Qatar, a close friend of the United States that also maintains diplomatic relations with Israel, last week called for lifting the "oppressive siege" on Gaza. The Qatari call appears, however, to have fallen on deaf ears both in Washington and Israel. Israeli leaders and their US allies have long believed that maintaining the blockade will eventually weaken Hamas and enable Palestinian Authority (PA) President Mahmoud Abbas to give "the necessary concessions" to Israel, which then would facilitate the creation of a Palestinian entity, albeit with the right of return consigned into oblivion.
Al-Ahram Weekly asked Ahmed Youssef, a key political advisor to Ismail Haniyeh, prime minister of the Hamas-dominated government in Gaza, if he thought Qatari mediation was promising. Youssef replied the Qatari mediation was still at an early stage, adding that contacts are being made with all parties concerned. "I believe there is a good chance that Qatar could carry out a successful mediation between Fatah and Hamas. However, that depends on the extent to which the PA is willing and able to say 'No' to Israel and the Bush administration," Youssef said.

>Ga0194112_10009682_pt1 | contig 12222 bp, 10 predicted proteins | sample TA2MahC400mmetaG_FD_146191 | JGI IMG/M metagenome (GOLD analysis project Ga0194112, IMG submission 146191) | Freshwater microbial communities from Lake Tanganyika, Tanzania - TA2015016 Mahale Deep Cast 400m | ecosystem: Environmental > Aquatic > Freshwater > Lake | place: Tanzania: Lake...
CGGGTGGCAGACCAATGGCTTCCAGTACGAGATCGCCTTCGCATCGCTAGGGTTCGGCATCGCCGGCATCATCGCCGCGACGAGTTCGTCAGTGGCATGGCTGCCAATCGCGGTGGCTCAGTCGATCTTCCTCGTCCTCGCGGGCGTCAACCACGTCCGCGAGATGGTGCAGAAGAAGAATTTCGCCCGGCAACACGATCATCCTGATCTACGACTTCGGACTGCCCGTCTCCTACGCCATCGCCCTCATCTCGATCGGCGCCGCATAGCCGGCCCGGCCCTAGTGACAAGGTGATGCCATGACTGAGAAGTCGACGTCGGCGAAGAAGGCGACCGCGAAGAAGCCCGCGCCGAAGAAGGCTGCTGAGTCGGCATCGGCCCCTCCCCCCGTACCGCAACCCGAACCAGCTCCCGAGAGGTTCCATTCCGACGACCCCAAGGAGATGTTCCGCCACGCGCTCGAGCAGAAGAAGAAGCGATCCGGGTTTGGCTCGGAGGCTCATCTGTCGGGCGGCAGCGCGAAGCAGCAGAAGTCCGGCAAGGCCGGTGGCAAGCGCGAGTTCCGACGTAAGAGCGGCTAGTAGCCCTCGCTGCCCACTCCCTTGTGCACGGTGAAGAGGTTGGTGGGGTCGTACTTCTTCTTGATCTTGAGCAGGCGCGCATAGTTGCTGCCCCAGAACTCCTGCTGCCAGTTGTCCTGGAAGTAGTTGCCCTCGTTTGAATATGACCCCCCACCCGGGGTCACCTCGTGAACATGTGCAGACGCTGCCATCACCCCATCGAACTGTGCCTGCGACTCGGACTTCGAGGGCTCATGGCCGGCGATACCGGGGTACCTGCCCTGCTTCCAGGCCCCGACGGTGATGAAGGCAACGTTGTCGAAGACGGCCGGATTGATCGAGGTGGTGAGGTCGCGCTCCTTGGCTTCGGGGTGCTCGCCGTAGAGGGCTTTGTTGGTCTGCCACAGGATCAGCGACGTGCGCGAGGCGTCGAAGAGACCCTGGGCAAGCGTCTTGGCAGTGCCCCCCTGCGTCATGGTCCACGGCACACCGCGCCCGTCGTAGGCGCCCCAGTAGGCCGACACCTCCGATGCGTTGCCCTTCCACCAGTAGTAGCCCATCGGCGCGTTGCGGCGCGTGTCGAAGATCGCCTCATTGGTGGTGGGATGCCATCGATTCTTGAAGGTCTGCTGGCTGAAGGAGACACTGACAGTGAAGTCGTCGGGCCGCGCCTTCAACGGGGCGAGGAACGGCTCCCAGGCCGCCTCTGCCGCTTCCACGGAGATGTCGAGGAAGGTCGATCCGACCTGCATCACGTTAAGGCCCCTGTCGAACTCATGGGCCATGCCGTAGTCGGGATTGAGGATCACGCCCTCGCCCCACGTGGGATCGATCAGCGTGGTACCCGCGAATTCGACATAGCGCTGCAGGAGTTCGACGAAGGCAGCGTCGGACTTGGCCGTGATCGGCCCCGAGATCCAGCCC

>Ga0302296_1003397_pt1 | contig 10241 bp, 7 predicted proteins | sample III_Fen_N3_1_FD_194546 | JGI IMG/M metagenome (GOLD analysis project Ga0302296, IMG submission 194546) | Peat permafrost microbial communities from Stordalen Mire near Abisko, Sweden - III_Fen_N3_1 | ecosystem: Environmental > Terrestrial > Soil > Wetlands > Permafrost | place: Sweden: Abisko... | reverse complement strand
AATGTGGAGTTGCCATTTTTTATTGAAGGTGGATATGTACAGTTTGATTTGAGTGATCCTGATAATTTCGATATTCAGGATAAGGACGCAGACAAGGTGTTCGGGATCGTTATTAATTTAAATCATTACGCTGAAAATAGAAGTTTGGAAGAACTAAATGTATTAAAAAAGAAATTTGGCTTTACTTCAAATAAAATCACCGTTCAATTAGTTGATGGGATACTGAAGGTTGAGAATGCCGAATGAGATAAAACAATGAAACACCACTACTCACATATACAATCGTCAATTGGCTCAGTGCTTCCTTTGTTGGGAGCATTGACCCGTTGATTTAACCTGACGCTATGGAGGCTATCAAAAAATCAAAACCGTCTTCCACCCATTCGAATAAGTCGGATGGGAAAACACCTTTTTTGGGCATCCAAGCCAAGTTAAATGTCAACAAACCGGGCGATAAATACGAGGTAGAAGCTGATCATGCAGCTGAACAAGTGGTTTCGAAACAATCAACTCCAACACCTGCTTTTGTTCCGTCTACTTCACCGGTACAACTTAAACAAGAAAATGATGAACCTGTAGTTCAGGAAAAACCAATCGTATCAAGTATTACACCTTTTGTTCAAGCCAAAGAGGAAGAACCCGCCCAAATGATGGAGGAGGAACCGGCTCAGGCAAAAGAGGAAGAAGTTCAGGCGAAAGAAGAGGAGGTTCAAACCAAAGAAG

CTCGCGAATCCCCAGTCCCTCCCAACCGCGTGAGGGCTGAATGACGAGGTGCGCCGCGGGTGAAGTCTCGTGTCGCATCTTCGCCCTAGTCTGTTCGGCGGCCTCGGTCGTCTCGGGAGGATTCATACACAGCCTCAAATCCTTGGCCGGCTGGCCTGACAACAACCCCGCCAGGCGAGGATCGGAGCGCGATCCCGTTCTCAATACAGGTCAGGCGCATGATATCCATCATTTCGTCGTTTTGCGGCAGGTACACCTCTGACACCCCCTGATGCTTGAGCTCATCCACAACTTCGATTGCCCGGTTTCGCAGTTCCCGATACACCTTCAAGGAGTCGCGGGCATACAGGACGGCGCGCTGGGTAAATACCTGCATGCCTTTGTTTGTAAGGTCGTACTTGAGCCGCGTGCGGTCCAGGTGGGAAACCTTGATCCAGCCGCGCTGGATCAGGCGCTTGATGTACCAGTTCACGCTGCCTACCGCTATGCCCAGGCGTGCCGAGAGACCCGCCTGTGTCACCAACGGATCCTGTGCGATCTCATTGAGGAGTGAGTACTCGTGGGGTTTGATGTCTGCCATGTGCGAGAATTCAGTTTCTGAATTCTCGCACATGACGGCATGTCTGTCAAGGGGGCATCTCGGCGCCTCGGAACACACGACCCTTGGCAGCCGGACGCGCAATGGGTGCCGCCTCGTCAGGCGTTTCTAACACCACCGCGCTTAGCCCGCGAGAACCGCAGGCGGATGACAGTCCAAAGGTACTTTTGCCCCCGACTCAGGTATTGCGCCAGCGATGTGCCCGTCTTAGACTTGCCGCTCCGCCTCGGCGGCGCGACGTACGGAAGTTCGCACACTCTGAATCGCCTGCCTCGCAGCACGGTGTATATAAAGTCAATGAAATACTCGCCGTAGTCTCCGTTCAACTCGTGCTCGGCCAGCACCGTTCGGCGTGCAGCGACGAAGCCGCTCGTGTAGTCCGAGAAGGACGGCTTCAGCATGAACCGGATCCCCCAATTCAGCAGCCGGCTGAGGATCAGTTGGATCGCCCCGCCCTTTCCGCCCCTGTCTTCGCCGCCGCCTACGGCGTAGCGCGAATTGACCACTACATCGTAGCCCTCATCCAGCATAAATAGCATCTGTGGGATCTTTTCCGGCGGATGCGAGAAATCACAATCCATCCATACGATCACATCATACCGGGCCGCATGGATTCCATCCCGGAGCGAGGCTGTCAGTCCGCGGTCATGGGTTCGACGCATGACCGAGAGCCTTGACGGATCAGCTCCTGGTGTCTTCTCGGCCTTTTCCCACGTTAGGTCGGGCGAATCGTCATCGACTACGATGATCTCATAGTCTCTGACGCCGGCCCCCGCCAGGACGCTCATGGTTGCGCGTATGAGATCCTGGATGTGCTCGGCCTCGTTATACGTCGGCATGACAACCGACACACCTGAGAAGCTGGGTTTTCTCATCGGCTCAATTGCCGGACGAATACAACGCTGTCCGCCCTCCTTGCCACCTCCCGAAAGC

Youssef argued that the main obstacle impeding inter-Palestinian reconciliation laid in the "veto power" the US and Israel have over decision- making in the PA. Israel has repeatedly warned that any rapprochement between Fatah and Hamas would spell an end to the peace process and the termination of all contacts with the PA.
Meanwhile, PA officials vehemently deny that the US and Israel prevent the PA leadership from reaching out to Hamas. "This is a baseless lie," said Fatah spokesman Ahmed Abdul-Rahman. "The ball is in Hamas's court, and if Hamas ends its coup, the whole world will see that Fatah will rebuild Palestinian national unity."
For his part, Abbas has not rejected fledgling Qatari efforts towards reconciliation. On 2 June, Abbas said he would welcome any "Arab or international effort" to build bridges between Fatah and Hamas. However, his statement ought not to be viewed as a departure from his long-standing position that reconciliation with Hamas is conditional upon Hamas ending "its coup against Palestinian legitimacy". This position is a non-starter for Hamas.